Olivier Blazy is an Associate Professor at the University of Limoges in France. He did his Ph.D. in 2012 in the Ecole Normale Supérieure crypto group, on proofs of knowledge and their application to blind signatures and authenticated key exchange. He spent 2 years in the “Foundation of Cryptography” group at the Ruhr-University in Bochum (Germany) where he worked in the area of provable tight security. Since then, he leads the master level security program in Limoges, and conducts research on the areas of implicit cryptography, identity-based communications and code-based cryptography to propose post-quantum cryptosystems. He is involved in several french/european project on cryptography and security of communications, he is the lead PI of an ANR grant (French National grant) named “IdFix” on IDentity-based cryptography For Information and eXchange. He has proposed 6 different candidates for the NIST post quantum standardisation process. 2 of which (BIKE, HQC) are still in the running in the final stage. Since September 1st, he is co-supervising the French work-group on Codes and Cryptography.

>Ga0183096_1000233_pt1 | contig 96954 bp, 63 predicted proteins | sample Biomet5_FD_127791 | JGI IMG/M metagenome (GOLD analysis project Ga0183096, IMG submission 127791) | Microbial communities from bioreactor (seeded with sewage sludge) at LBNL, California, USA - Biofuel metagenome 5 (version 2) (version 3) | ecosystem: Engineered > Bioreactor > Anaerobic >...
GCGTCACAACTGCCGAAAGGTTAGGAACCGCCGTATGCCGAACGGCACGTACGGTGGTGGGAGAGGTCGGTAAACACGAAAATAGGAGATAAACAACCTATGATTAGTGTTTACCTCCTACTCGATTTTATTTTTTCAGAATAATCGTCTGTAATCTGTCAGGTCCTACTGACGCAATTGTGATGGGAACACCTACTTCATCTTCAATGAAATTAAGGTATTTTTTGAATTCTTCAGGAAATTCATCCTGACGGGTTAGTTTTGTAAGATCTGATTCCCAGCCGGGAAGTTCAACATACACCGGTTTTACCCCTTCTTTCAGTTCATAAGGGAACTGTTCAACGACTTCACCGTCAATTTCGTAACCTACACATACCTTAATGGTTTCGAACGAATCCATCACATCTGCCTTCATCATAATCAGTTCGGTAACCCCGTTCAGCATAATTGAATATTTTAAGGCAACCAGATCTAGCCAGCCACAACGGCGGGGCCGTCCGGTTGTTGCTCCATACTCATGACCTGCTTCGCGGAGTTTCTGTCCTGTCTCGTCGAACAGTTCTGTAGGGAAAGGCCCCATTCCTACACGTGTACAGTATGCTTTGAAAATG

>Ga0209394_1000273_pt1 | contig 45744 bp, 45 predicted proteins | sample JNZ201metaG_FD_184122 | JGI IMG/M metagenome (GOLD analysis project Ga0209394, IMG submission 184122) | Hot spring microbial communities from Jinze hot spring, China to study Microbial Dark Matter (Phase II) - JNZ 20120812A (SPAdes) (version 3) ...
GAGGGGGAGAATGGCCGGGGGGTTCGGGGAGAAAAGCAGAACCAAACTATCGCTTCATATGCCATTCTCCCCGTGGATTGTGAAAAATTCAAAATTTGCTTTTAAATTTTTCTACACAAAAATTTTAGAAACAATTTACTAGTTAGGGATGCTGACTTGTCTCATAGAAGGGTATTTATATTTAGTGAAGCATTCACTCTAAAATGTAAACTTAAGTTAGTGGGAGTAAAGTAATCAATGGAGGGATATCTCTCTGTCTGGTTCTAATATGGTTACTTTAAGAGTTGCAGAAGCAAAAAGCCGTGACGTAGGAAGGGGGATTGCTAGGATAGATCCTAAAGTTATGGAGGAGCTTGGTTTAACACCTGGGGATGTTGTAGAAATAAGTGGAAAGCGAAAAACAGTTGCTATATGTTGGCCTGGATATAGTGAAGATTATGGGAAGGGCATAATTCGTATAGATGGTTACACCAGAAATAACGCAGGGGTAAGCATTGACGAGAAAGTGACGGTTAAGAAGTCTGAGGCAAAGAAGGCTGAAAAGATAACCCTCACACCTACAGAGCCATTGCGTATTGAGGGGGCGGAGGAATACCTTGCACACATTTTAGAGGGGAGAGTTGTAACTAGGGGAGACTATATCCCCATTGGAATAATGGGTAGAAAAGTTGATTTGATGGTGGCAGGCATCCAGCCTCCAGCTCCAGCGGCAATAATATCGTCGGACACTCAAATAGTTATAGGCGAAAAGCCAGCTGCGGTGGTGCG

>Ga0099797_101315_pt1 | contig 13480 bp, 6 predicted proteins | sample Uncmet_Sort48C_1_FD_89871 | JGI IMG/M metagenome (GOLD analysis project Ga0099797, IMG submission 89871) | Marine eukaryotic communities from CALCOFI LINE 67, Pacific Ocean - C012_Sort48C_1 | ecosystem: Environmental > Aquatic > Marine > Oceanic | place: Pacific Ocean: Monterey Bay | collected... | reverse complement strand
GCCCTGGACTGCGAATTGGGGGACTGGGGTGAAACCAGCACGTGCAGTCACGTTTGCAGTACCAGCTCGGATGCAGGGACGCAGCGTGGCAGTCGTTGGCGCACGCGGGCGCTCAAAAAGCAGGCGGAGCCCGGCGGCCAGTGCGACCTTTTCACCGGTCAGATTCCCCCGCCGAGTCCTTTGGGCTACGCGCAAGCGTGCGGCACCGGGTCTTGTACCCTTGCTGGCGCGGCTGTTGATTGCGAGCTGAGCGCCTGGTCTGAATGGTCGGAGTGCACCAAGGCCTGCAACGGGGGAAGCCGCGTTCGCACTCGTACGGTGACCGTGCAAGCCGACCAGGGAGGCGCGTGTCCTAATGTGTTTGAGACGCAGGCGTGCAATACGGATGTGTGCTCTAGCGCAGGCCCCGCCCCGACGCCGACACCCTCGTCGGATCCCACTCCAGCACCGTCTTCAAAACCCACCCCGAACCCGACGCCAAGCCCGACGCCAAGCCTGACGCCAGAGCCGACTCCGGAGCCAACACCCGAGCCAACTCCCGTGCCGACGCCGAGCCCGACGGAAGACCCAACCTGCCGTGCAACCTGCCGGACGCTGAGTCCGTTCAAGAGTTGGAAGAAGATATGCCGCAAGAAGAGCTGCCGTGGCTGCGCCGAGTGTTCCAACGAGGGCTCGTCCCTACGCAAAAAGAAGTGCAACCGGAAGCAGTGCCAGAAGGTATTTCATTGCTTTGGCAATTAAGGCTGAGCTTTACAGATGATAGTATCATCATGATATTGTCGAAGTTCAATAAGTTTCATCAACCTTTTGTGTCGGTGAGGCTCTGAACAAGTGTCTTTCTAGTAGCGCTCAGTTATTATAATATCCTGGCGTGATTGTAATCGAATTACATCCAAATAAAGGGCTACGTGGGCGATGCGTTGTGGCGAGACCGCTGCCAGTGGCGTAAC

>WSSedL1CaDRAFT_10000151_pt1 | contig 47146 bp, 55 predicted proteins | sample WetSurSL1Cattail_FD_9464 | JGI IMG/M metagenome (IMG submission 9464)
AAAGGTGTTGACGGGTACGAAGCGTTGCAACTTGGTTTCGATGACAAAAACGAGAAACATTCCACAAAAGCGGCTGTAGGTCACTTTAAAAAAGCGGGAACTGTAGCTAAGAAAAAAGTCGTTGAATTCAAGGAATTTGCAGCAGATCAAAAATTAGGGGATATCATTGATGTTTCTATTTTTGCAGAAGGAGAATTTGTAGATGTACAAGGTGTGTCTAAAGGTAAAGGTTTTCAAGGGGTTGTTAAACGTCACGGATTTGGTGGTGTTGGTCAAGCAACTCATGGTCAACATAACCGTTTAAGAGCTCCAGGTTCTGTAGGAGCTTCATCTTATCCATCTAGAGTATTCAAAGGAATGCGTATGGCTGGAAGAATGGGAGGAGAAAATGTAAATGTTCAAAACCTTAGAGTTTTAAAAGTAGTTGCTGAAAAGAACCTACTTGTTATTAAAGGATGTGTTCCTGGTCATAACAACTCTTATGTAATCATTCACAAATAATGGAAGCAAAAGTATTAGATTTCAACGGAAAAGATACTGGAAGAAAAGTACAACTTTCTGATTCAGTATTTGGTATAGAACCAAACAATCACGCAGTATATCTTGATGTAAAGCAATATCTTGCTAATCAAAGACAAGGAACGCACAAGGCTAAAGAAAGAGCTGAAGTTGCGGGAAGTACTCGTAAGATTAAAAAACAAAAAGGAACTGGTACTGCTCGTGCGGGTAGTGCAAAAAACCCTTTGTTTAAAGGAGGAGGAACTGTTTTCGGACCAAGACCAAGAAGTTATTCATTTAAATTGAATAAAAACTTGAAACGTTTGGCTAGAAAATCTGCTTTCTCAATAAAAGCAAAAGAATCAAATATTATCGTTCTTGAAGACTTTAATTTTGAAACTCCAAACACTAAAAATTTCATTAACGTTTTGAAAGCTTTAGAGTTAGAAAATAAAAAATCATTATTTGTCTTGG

Mirjam E Kretzschmar
Mirjam Kretzschmar is a professor for Dynamics of Infectious Diseases at the University Medical Center of Utrecht University, in Utrecht, The Netherlands. After studying mathematics in Germany, she specialised on applying mathematical modelling to understand the dynamics of infectious diseases in populations. She is particularly interested in and how contact patterns shape infectious disease epidemiology, and how they can be modelled as dynamic networks. She uses mathematical modelling to analyse the impact of public health interventions on infectious diseases. Recently, she applied mathematical modelling to assess the impact of various interventions for mitigating the spread of COVID-19.
Gwendal Le GrandDeputy Secretary-General, Commission Nationale de l'Informatique et des Libertés (CNIL), France
Gwendal Le Grand
Dr. Gwendal Le Grand is the Deputy Secretary-General of the French data protection authority CNIL (Commission Nationale de l’Informatique et des Libertés). He is also the coordinator of the Technology Subgroup of the European data protection board (EDPB), the liaison officer for the EDPB to the ISO working group developing privacy standards, and is a member of the Advisory Group of ENISA. Gwendal Le Grand received his PhD in computer science from the University of Paris 6 in July 2001.